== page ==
Thank you for signing up to . You will receive a verification email shortly.
There was a problem. Please refresh the page and try again.
Bring your kitchen windowsill to life by making these attractive mosaic planters filled with fresh herbs
Spruce up a set of plain planters with this mosaic craft project. Plant up a trio of herbs to keep on your kitchen windowsill.
If you love the mosaic look but can't get hold of any tiles, think about upcycling some kitchen tiles leftover from a project or renovation. This trio of tile planters is perfect for sprucing up a display of greenery.
Looking for something a little more child-friendly? While you make your mosaics, give the kids their own plant pot project with these house number planters or plant pot pets to make. They'll look fab on a front door step or balcony.
To make your mosaic planters you will need:
- 30 frosted green beach glass tiles
- One ‘long tom’ terracotta pot
- Approximately 175 10x10x4mm beige honeycomb marble tiles
- Your choice of letter mosaic tiles
- One tube silicone adhesive (will do several pots)
- 1kg silver grey grout
- Disposable gloves
- Protective face mask
- Craft knife or skewer
- Old pot for mixing grout
- Stick to mix grout
For craft supplies, check out Wilko (opens in new tab)
How to make mosaic planters:
Divide the beach glass into large and small sizes. Lay a line of the larger tiles on your table, selecting tiles that fit with their neighbour and keeping the horizontal lines parallel. Place a line of adhesive just under the rim of the pot, about a third of the circumference at a time.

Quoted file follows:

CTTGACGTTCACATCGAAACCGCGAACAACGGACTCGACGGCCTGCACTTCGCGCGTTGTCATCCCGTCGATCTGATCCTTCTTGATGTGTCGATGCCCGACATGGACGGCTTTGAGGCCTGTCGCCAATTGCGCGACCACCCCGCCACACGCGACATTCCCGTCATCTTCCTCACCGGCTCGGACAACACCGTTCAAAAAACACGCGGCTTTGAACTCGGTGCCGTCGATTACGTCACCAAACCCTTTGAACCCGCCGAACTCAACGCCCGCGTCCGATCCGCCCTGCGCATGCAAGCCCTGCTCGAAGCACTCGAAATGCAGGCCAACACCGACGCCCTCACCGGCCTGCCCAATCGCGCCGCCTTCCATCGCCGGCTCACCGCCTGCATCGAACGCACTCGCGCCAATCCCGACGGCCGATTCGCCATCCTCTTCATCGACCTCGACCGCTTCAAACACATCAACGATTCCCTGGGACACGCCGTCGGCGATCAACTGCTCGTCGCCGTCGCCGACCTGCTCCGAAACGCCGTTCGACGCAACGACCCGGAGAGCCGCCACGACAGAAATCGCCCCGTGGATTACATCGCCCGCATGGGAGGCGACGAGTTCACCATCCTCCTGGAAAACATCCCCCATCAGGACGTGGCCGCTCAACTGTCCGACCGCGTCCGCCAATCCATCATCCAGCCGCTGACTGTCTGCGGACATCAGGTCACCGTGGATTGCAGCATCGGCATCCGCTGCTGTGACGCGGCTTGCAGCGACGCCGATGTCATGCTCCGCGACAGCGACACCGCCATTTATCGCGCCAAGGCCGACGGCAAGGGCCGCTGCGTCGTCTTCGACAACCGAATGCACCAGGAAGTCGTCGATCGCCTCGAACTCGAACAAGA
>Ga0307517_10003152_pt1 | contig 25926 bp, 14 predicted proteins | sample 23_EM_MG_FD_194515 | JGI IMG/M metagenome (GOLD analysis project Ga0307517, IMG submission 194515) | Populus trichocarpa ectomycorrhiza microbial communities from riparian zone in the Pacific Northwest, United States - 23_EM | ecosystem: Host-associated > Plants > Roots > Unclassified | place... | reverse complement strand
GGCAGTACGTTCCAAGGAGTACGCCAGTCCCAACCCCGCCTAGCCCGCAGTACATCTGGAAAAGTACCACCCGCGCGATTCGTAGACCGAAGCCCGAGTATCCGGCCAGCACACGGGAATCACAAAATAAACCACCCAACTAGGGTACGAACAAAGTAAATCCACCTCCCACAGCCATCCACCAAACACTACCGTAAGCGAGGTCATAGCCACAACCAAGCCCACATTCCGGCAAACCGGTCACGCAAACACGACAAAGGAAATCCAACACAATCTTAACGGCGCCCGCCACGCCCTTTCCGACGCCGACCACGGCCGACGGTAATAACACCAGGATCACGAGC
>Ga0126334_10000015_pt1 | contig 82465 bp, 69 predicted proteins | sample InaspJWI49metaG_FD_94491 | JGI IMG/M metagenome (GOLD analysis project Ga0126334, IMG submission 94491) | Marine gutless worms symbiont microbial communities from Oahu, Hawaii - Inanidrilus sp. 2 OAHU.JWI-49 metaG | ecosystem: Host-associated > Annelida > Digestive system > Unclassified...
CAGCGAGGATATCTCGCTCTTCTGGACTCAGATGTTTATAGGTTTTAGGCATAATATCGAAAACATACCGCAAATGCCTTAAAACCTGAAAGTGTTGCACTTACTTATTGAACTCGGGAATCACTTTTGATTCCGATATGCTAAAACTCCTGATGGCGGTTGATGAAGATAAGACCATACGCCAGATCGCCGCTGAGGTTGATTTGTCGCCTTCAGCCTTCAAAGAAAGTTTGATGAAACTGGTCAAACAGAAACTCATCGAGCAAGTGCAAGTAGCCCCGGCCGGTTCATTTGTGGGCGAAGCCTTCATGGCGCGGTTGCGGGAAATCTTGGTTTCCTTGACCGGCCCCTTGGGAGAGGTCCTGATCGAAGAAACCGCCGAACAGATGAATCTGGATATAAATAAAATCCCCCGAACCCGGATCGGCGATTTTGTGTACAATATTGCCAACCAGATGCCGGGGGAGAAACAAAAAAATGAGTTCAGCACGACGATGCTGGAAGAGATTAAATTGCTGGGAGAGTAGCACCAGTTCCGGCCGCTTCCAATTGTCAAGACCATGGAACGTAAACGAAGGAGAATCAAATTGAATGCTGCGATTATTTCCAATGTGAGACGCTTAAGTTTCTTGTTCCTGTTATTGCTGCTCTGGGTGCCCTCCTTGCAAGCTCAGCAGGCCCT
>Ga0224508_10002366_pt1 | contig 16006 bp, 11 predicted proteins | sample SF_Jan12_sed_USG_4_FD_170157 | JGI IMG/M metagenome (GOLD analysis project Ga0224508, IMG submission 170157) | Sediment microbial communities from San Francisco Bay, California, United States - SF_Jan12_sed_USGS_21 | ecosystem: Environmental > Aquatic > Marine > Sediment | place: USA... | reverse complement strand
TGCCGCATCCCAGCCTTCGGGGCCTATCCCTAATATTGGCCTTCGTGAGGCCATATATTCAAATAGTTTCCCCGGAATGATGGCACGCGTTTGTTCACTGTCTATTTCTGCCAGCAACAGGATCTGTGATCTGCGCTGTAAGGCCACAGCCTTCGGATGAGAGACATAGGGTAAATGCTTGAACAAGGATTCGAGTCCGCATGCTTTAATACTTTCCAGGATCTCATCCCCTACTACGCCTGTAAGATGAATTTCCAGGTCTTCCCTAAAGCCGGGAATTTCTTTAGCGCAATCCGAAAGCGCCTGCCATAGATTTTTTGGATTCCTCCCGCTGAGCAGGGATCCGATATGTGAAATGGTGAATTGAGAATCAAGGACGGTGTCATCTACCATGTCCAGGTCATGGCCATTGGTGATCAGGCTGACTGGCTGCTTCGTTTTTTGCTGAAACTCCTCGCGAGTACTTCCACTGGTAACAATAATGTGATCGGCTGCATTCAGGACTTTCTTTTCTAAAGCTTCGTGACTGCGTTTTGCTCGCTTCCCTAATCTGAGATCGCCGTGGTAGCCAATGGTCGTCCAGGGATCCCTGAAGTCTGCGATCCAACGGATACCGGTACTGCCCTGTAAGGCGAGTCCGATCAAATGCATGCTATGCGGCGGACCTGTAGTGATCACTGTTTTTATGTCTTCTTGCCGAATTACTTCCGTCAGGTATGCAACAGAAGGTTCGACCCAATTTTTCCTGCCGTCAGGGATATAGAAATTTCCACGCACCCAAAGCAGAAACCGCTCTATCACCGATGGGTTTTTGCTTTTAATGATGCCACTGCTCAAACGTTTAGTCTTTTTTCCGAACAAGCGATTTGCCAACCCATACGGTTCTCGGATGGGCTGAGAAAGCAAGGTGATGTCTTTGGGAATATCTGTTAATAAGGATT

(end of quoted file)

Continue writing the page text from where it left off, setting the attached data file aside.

Press the tiles firmly onto the pot, flush with the top, trying to avoid adhesive squeezing out at the edge or up between the tiles where it may later show. Complete the top line and repeat for the bottom of the pot, using the smaller tiles and keeping flush with the base.
Lay one level line of the honeycomb marble tiles, close together, around the circumference at the top of the pot, just below the beach glass tiles. Expose both the smooth side and pitted side of the tiles, to add texture and interest.
Once again, avoid letting adhesive rise over the tiles, and remove any that does.
Apply the letter tiles spelling out the name of the herb to the front of the pot. Lay two lines of marble tiles, starting to the left of the first letter and going round to the back of the pot, then lay two lines of tiles, starting to the right of the last letter and going round to the back where the two lines will meet. Adjust tiles neatly where they join.
Start to fill the remaining space with a horizontal row of marble tiles. Do not try and align the tiles with the row above, it may be impossible to match them up convincingly and they look more natural if they are offset.
Work out how many rows are needed to cover the pot by applying a single vertical line of offset tiles between the bottom row and the lower border. Fill the remaining space with horizontal rows of offset tiles.
Leave your pot for 24 hrs for the adhesive to cure, ready for grouting. Pick out any excess glue with a sharp implement before you start. Mix up about 100-150g of pale grey grout using a little water. The consistency should be like toothpaste, quite firm and not too wet.
Press it into all the crevices, paying special attention to the edges, then wipe off as much as you can using your gloved fingers.
Sprinkle with a little more grout powder to absorb the moisture and leave it for about 10 mins.Wipe away some grout using scrunched-up newspaper.
If it’s not coming away cleanly, leave for a few more minutes and try again. Make sure that the grout looks smooth and the edges are tidy.